Hurt Building

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Hurt BuildingDesignated: Landmark Building Exterior
October 23, 1989

45 Edgewood Avenue, N.E.
Fronting 370.33' on the south side of Edgewood Ave. at the southwest corner of the intersection of Edgewood and Peachtree Center Avenues
District 14 Land Lot 52
Fulton County, City of Atlanta
Existing Zoning SPI-1

Constructed: 1913, rear wings and light court added 1924-1926.
Renovation: 1985.
Architect: J. E. R. Carpenter (1985 renovation by Associated Space Design).

The Hurt Building is located in the heart of Atlanta's central business district. It was constructed on a triangular property bounded by Edgewood Avenue on the north, Exchange Place on the south, and Peachtree Center Boulevard (Ivy Street) on the east.

The structure is an extremely important example of early high-rise construction in Atlanta. The Hurt Building is also significant for its association with Joel Hurt, who had a lasting impact on the growth and development of Atlanta.

JOEL HURT (1850-1926)

Joel Hurt was one of the most dynamic business leaders in turn-of-the-century Atlanta. A civil engineer by training, he became a major real estate developer. Atlanta's first planned residential suburb, Inman Park, was developed by Hurt's East Atlanta Land Company in 1890. He pushed through a new city street, Edgewood Avenue, to make a straight-line connection between Inman Park and the site of his proposed office building downtown; he also engineered one of the country's first electric street railways to provide rapid transit between the two.

Probably more than any other of his works, the Hurt Building carries the definite stamp of Hurt's design ideas. Joel Hurt was known to have been making preliminary drawings for several years before he hired J. E. R. Carpenter, a prominent New York architect well experienced in the design of high-rise structures, to draw up the final plans for the Hurt Building. As an engineer, he saw architecture as a structural art and strove to keep the "frills" of design down to a minimum, preferring a more "efficient" and direct approach on design for the sake of clarity and unity.


The skyscraper, one of the proudest achievements of the nineteenth century, grew from new technological and economic forces. Iron construction elevators, new mechanical systems, increasing population density, rising land cost, and a growing office profession came together in Chicago in 1884 to produce the first steel-skeleton office building. Atlanta's first steel-framed office buildings were built in the 1890s. The most common design for these tall buildings was a three-part composition of base, shaft, and capital; this composition is used in the design of the Hurt Building.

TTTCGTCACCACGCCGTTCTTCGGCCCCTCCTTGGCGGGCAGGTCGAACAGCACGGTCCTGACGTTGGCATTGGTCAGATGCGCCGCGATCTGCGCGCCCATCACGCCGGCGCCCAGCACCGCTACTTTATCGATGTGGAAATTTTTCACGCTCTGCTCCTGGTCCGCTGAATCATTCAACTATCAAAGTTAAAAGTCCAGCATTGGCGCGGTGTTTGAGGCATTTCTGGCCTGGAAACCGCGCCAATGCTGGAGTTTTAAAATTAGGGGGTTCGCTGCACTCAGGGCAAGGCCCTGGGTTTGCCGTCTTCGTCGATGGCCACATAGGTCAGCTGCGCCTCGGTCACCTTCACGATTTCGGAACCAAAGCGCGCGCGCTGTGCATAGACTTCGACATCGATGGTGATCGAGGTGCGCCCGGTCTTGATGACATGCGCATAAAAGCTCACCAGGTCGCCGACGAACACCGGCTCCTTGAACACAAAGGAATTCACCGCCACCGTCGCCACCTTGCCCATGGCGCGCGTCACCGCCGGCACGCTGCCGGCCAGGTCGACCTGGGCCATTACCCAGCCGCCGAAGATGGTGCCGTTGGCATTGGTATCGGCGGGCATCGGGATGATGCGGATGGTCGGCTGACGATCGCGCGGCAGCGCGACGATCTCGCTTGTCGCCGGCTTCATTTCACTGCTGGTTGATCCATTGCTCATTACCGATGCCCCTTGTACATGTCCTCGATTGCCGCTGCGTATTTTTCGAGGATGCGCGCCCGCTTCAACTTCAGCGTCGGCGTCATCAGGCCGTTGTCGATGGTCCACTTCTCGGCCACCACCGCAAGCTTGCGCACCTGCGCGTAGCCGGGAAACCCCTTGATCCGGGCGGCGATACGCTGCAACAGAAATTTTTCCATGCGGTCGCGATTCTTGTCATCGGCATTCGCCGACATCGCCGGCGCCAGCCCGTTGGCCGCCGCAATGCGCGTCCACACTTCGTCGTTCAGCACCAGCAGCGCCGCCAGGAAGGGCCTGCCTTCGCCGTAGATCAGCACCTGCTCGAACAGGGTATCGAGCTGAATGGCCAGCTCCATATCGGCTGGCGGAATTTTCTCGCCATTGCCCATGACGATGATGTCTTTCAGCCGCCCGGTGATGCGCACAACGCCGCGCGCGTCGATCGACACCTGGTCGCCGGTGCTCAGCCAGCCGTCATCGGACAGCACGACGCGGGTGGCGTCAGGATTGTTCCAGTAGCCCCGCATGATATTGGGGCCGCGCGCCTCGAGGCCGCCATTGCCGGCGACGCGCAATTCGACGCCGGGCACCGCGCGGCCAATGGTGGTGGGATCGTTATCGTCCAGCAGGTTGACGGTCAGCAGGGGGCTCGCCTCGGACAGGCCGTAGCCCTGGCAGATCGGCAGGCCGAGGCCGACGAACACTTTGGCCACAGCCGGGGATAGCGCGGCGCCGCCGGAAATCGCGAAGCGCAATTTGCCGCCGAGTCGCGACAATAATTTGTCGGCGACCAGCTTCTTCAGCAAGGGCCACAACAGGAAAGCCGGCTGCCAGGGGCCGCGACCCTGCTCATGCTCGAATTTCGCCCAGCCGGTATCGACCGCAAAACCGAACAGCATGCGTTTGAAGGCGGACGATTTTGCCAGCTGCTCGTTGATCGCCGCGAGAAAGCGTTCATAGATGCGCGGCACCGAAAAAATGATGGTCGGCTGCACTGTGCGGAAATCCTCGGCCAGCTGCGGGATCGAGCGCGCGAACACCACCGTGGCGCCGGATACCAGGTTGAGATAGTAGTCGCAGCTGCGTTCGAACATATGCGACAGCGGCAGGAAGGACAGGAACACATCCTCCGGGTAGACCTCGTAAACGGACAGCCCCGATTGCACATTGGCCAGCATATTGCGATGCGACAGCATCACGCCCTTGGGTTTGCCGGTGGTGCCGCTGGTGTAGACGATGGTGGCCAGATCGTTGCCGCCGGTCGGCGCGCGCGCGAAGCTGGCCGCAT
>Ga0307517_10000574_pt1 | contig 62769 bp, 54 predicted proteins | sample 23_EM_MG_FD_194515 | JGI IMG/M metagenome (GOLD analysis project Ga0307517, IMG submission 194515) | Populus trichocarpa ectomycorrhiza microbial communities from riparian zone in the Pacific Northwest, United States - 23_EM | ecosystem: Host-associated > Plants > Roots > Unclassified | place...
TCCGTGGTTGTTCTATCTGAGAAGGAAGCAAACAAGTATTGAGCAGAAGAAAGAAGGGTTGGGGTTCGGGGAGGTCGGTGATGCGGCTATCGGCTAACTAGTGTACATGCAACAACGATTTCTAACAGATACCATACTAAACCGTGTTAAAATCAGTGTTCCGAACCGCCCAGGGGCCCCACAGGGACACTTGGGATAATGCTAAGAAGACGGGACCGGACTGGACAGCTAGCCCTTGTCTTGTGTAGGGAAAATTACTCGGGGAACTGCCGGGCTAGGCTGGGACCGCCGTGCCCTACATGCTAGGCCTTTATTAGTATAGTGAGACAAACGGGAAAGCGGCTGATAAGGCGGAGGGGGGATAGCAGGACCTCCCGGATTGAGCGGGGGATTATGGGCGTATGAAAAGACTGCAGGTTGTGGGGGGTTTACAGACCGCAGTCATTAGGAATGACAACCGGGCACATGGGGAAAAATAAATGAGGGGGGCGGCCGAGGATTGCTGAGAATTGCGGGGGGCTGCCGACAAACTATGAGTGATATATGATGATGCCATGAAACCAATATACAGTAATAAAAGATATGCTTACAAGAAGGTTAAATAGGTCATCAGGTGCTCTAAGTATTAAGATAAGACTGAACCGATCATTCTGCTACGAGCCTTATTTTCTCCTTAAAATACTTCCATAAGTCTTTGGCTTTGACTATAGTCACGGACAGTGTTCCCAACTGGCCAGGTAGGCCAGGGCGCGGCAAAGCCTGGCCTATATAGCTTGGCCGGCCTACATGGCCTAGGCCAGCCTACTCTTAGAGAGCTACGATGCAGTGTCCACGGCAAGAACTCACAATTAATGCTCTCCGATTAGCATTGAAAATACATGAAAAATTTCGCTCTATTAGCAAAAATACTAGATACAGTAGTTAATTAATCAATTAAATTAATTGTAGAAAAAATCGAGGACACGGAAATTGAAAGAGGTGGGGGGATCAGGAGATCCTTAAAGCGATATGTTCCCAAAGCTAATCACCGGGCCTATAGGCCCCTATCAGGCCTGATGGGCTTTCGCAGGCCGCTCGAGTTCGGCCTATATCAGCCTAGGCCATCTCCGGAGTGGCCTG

The Hurt Building rises seventeen floors in height. The four lower floors, which constitute the base of the building, cover the entire allowable building site with the exception of the apex of the building facing the main business intersection at "Five Points," which was cut back thirty feet to allow a greater window area and "a more effective view of the structure from a distance." The thirteen floors above this base follow a V-shape place arrangement: the two building wings extend from the western apex of the property along both Exchange Place and Edgewood Avenue, leaving an open light court between the wings, which open toward Peachtree Center Boulevard. The structure is capped by a moderately projecting cornice and a flat roof.

The rotunda consists of a moderate dome set on marble columns and, situated at the apex of the building's triangular site, acts as an entrance to the Hurt Building lobby and to the elegant City Grill Restaurant. The public lobby at the entrance level extends from the apex, or western end of the building, through to Peachtree Center Boulevard in the east. Secondary entrances connect Exchange Place and Edgewood Avenue with the lobby. Stairs at the western end compensate for an appreciable fall from west to east in the site along the adjacent streets.

The four base floors of the Hurt Building are sheathed in stone with pilasters placed between all glazed openings. Accentuation is given to these pilasters in the first three floors by the use of relatively deep metal spandrel panels below each window opening; this device subordinates the horizontal members of the system and emphasizes the vertical. The windows of the fourth floor occur in the attic of the base portion of the building, which is further defined by a stone entablature below the fourth floor windows and a horizontal band or string course of stone above.